By SHAUNNA LEAVITT
Women can significantly reduce the risks of one type of birth defect just by eating a good breakfast, researchers say.
Researchers at the University of Minnesota Department of Epidemiology found that eating foods high in folic acid helps reduce the risk of neural tube defects, a spinal birth defect that can result in paralysis.
In the United States, about one baby in 1,000 is born with a neural tube defect.
Research indicated that adequate levels of folate in the blood can reduce the risk of a fetus developing a neural tube defect by 72 percent. The most common neural tube defect is spina bifida, which can be crippling. Other neural tube defects result in underdeveloped brains, which is fatal.
“The problem is that most women don’t realize the relationship between folic acid and neural tube defects,” said Judith Brown, professor of epidemiology at the University of Minnesota and the lead author of the study.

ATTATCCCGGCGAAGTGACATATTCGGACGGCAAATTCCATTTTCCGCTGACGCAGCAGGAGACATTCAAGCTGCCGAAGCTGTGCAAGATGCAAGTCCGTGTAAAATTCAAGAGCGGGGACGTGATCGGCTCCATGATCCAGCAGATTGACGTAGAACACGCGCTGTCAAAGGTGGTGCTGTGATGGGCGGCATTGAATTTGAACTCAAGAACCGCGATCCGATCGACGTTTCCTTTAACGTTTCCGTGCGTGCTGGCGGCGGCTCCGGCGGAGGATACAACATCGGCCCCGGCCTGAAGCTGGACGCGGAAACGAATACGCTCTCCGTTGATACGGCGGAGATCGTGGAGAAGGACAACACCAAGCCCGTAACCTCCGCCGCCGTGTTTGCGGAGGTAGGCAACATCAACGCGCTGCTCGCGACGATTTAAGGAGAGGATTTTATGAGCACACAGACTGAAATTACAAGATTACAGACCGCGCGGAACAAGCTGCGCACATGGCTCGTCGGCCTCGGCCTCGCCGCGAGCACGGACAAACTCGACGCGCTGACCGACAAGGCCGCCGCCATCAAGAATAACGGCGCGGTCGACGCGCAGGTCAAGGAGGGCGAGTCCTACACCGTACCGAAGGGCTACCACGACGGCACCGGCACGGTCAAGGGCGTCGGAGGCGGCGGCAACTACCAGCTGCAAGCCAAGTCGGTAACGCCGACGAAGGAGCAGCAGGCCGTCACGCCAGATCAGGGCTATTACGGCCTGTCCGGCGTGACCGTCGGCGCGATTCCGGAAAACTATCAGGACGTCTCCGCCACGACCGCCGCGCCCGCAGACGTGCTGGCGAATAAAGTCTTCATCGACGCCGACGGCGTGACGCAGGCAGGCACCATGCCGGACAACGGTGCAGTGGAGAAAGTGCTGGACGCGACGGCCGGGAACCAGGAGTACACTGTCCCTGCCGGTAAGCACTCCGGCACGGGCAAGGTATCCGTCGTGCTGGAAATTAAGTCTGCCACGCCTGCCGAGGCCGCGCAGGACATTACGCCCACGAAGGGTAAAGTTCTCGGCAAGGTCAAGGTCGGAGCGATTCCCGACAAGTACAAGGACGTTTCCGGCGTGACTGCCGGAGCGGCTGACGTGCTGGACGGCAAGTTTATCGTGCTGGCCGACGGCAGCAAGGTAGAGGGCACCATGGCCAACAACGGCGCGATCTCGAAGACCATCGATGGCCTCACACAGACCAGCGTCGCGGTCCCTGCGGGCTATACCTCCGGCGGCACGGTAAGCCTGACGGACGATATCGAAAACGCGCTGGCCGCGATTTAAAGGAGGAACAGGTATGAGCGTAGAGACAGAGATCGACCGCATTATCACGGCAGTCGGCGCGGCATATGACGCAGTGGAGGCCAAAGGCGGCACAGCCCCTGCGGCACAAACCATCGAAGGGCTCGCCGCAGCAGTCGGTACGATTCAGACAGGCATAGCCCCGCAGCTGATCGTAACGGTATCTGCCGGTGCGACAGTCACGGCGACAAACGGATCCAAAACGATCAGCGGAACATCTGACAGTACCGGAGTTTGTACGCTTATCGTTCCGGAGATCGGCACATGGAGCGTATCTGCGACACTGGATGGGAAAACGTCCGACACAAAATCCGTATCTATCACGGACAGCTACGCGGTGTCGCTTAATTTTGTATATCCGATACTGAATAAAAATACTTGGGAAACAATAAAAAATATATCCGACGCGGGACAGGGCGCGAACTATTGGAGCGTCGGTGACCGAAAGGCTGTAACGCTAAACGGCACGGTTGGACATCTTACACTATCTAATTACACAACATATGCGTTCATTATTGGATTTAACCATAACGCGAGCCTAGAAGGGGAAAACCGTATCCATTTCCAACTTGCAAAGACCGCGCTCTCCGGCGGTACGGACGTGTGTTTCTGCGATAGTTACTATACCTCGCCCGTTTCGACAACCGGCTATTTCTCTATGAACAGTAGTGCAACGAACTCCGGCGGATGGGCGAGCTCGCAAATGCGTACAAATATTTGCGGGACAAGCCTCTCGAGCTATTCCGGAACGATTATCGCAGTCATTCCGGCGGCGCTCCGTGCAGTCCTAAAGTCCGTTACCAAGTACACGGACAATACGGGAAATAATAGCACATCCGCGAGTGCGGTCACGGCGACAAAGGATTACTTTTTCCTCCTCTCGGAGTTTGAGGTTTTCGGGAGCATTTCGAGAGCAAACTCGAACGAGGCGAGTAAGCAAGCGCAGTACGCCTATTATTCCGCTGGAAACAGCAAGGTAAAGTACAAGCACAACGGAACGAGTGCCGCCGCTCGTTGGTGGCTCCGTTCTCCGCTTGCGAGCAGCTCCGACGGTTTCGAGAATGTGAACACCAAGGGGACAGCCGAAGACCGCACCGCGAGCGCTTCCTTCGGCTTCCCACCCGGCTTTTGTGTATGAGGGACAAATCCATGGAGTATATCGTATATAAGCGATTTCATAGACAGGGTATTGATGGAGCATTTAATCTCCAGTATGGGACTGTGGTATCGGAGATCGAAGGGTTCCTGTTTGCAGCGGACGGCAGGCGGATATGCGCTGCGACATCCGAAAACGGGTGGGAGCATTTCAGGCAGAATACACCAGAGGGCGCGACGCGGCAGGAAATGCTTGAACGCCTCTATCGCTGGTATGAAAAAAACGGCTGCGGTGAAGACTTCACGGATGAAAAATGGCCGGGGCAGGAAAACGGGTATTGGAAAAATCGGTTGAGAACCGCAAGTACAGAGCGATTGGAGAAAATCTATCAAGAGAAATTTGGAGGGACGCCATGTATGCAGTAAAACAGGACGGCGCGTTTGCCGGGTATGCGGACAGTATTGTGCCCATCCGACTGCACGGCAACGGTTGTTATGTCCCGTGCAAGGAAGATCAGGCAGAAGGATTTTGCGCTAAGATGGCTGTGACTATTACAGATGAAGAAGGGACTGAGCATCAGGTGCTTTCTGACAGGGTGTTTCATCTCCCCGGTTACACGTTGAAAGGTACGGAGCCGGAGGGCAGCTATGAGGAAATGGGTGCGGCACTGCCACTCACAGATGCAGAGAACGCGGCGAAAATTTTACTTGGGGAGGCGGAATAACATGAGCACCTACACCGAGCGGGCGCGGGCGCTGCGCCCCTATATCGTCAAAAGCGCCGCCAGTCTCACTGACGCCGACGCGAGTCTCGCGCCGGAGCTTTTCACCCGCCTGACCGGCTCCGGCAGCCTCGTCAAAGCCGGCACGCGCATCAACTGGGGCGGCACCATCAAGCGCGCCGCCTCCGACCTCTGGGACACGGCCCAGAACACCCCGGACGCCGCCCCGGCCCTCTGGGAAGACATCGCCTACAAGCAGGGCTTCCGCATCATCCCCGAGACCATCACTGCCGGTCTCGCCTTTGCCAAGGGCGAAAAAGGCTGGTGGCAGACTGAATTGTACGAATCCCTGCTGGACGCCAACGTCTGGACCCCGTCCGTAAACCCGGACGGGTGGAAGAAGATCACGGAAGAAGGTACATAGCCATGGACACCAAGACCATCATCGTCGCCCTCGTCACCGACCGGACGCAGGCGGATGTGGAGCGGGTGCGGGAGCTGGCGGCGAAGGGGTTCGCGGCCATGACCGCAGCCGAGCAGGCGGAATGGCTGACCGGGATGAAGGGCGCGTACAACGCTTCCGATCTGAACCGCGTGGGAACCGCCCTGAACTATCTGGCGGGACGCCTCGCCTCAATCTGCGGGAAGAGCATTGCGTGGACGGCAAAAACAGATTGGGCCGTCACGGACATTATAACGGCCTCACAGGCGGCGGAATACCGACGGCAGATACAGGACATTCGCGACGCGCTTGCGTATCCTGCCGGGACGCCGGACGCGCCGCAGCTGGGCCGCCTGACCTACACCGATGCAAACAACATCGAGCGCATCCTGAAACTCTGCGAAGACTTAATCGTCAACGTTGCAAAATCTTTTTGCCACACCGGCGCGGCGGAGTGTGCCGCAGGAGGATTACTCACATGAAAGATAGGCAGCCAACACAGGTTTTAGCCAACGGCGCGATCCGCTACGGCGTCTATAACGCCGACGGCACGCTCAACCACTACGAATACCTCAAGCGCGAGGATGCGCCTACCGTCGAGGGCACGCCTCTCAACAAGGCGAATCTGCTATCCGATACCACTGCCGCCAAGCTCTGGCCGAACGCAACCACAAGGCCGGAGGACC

While women in their child-bearing years are encouraged to eat a well-balanced diet, this alone will not raise folate — a B-vitamin — to recommended levels in the bloodstream, according to the study.
So where can women get the needed folic acid?
“Almost any cereal, from Cheerios to Corn Flakes to Oat Flakes to Raisin Bran,” Brown said. He said Product 19 and Total have the highest amount. “But always check the label because some cereals aren’t fortified with folic acid.”
One serving of Total cereal contains 100 percent of the USDA requirement for folate. Most other breakfast cereals, like Wheaties and Cheerios, have at least 25 percent of the daily recommended .4 milligrams of folic acid for women in their child-bearing years.
Folic acid is also found in spinach, broccoli, chic peas, romaine lettuce and wheat germ.